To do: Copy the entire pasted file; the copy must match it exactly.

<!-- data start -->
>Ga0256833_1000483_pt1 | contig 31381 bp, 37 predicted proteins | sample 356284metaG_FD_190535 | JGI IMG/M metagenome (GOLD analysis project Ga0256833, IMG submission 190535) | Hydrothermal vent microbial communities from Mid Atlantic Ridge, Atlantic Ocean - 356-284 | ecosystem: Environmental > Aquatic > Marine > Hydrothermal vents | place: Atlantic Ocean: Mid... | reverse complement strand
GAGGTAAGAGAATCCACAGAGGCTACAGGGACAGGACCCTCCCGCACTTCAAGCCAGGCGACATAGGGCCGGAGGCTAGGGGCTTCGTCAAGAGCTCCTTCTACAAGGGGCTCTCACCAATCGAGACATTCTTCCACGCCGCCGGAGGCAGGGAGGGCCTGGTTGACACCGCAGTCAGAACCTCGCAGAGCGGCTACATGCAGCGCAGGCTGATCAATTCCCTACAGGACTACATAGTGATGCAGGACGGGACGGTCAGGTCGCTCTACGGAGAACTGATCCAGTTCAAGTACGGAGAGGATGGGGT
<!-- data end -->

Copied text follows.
>Ga0256833_1000483_pt1 | contig 31381 bp, 37 predicted proteins | sample 356284metaG_FD_190535 | JGI IMG/M metagenome (GOLD analysis project Ga0256833, IMG submission 190535) | Hydrothermal vent microbial communities from Mid Atlantic Ridge, Atlantic Ocean - 356-284 | ecosystem: Environmental > Aquatic > Marine > Hydrothermal vents | place: Atlantic Ocean: Mid... | reverse complement strand
GAGGTAAGAGAATCCACAGAGGCTACAGGGACAGGACCCTCCCGCACTTCAAGCCAGGCGACATAGGGCCGGAGGCTAGGGGCTTCGTCAAGAGCTCCTTCTACAAGGGGCTCTCACCAATCGAGACATTCTTCCACGCCGCCGGAGGCAGGGAGGGCCTGGTTGACACCGCAGTCAGAACCTCGCAGAGCGGCTACATGCAGCGCAGGCTGATCAATTCCCTACAGGACTACATAGTGATGCAGGACGGGACGGTCAGGTCGCTCTACGGAGAACTGATCCAGTTCAAGTACGGAGAGGATGGGGT